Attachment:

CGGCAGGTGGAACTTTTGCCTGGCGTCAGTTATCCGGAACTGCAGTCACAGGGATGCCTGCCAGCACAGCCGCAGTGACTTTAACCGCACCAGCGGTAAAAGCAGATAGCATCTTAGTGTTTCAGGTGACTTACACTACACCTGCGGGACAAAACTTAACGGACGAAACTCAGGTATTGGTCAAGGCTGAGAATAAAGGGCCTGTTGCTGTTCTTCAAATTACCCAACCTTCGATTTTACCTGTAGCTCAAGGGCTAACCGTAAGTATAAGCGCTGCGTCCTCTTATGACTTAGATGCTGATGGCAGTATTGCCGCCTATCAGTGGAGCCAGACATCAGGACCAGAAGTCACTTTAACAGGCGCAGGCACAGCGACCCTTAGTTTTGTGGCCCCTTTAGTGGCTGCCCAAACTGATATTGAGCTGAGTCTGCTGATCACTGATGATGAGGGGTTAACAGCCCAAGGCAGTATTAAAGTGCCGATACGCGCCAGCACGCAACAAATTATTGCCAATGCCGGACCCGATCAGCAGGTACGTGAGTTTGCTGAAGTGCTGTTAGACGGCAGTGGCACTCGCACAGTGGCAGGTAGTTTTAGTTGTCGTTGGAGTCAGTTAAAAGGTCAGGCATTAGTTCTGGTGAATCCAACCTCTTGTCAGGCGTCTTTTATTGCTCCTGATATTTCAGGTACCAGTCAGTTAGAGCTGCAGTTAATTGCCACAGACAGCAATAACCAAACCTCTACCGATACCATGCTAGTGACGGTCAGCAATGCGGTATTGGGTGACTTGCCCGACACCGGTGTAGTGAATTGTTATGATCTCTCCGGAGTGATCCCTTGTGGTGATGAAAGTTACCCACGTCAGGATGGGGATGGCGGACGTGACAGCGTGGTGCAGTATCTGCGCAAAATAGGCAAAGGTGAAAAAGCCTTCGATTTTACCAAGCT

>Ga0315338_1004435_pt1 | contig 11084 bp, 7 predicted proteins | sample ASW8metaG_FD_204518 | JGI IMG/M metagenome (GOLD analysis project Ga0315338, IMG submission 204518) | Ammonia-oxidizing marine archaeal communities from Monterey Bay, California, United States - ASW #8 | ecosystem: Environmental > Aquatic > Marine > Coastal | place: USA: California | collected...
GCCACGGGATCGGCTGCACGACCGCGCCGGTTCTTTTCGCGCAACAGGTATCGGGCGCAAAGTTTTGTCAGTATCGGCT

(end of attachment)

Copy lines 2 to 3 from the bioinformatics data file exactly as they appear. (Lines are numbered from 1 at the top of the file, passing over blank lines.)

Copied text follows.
>Ga0315338_1004435_pt1 | contig 11084 bp, 7 predicted proteins | sample ASW8metaG_FD_204518 | JGI IMG/M metagenome (GOLD analysis project Ga0315338, IMG submission 204518) | Ammonia-oxidizing marine archaeal communities from Monterey Bay, California, United States - ASW #8 | ecosystem: Environmental > Aquatic > Marine > Coastal | place: USA: California | collected...
GCCACGGGATCGGCTGCACGACCGCGCCGGTTCTTTTCGCGCAACAGGTATCGGGCGCAAAGTTTTGTCAGTATCGGCT